By Enrique Rivero
During the 1864 presidential election, Mexican community organizations in California joined together to urge Latino voters across the state to cast ballots for Abraham Lincoln.
And while the size and power of California’s Latino electorate then was nowhere near what it is today both Democratic frontrunners acknowledged the key role Latinos played in last Tuesday’s presidential primary the Civil War-era get-out-the-vote push was indicative of the growing social and political influence California’s Juntas Patrióticas Mejicanas, the first statewide network of Latino service organizations.
The development and achievements of the junta movement are traced in a new study by the UCLA Center for the Study of Latino Health and Culture, published in the current issue of the journal California History.
“They were probably the first community organizations of a statewide nature in California that were multi-function,” said David Hayes-Bautista, director of the center and a professor of general internal medicine and health services research at the David Geffen School of Medicine at UCLA. “They were fundraisers and civil rights groups; they provided social and health insurance. You can say it’s really the first regional statewide network of Latino community organizations.”
The junta network had its origin in the early 1860s, when the American Civil War was raging to the east and, to the south, French emperor Napoleon III was trying to topple Mexican President Benito Juarez, hoping to replace him with Austrian Duke Maximilian as king and, among other things, reintroduce slavery to Mexico.
At first, Latinos in California could do little to stop these threats to freedom and democracy. But things began to change on May 5, 1862, when outgunned Mexican troops beat back the French at the Battle of Puebla. That unexpected victory galvanized the state’s Latinos into forming the first statewide network of the until-then independent and uncoordinated Juntas Patrióticas Mejicanas, which later came to provide a wide range of civil and economic services to the state’s Latino communities.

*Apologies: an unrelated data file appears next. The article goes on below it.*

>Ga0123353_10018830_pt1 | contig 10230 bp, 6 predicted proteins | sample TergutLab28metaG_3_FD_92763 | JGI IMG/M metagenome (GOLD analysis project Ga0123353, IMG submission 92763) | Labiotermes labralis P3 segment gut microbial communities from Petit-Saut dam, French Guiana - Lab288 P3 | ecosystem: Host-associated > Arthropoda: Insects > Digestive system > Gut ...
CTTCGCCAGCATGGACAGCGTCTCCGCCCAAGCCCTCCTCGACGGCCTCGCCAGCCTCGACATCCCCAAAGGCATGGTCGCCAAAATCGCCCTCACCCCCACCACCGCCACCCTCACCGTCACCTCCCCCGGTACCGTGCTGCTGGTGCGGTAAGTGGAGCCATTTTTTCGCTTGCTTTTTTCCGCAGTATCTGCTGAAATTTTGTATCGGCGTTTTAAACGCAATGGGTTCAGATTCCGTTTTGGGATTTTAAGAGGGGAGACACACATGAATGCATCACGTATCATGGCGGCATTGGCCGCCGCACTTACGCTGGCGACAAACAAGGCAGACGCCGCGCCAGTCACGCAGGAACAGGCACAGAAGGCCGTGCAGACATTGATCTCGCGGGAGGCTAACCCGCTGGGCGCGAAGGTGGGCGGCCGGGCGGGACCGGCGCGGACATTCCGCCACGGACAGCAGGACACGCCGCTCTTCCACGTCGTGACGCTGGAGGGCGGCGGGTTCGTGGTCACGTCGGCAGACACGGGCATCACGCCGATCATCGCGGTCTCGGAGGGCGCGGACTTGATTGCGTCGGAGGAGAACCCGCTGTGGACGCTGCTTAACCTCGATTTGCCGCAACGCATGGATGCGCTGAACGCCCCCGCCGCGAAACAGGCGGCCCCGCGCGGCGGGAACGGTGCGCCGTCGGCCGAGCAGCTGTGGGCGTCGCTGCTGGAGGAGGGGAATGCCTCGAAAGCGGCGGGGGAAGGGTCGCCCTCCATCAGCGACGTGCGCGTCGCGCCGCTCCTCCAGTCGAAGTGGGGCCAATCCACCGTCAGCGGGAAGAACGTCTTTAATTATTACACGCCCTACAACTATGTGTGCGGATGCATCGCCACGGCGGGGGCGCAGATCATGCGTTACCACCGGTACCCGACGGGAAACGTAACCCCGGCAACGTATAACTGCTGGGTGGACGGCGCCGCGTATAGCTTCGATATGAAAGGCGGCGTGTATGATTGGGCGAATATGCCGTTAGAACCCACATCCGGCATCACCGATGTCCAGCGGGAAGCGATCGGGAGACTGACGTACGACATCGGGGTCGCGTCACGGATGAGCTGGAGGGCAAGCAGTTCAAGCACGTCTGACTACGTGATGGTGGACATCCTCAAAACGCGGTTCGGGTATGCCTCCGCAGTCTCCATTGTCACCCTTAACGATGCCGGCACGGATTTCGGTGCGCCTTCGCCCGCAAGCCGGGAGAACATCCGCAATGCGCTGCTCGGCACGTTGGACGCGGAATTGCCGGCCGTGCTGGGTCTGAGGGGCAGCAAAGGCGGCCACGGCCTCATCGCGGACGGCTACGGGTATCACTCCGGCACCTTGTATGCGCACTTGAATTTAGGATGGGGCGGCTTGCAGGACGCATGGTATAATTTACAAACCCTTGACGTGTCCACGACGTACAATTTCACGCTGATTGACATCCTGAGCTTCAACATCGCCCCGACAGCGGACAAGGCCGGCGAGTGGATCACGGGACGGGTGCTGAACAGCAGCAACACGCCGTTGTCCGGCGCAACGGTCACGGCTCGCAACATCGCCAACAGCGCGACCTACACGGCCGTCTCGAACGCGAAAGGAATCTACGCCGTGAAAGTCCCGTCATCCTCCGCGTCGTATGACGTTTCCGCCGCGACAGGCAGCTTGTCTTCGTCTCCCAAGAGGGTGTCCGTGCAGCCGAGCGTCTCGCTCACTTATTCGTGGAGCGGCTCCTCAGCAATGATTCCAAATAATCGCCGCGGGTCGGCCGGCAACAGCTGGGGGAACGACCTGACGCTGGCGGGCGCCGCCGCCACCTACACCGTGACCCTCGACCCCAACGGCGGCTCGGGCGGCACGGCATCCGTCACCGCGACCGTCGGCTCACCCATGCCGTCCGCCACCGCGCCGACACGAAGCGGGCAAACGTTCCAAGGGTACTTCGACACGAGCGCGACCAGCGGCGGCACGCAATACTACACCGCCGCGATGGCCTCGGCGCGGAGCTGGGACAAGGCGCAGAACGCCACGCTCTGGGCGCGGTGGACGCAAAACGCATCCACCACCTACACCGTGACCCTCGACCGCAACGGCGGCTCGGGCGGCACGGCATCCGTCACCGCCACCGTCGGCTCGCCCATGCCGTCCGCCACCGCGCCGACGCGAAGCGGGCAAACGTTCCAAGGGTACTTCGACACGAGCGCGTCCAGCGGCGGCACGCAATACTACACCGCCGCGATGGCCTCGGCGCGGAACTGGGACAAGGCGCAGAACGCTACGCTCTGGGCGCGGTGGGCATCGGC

There were at the time 122 juntas in California, ranging from Yreka in the north to Santa Ana in the south. Chapters were also established in locations as diverse as Half Moon Bay, Los Angeles, Marysville, Sacramento, Stockton, Sonora, Hornitos and San Jose. There were also six in neighboring Nevada and one in The Dalles, Oregon.
As these groups were open to all, not just Latinos, they included a rainbow spectrum that included Californios-Latinos born in California while it was still part of the Mexican Republic; Gold Rush immigrant Latinos from Mexico and Central and South America; Germans; and Italians. Each chapter had its own bylaws and selected its own officers.
Initially formed to raise funds in support of President Juarez’s wartime efforts, the groups’ services quickly expanded to cover other areas, including:
· Raising funds for unemployment benefits and medical insurance.
· Forming cooperative food stores and establishing revolving credit funds.
· Raising money to hire defense attorneys for indigent Latinos.
· Engaging in political activism (including supporting Lincoln in 1864).
· Creating the Cinco de Mayo commemoration of the Battle of Puebla.
The juntas continued functioning even after the wars in America and Mexico ended, focusing on domestic affairs and providing a place for the development of Latino leadership into the early years of the 20th century.
Though other groups had emerged in California in the years following statehood the French, for instance, had their own civic organizations these were more akin to fraternal organizations such as the Elks, Hayes-Bautista said.
“But I would say the juntas were the first that had a distinctly civil rights or political dimension,” he said. “They were very, very modern-looking.”
The UCLA Center for the Study of Latino Health and Culture has since 1992 been a resource for cutting-edge research, education and public information about Latinos, their health and their role in California.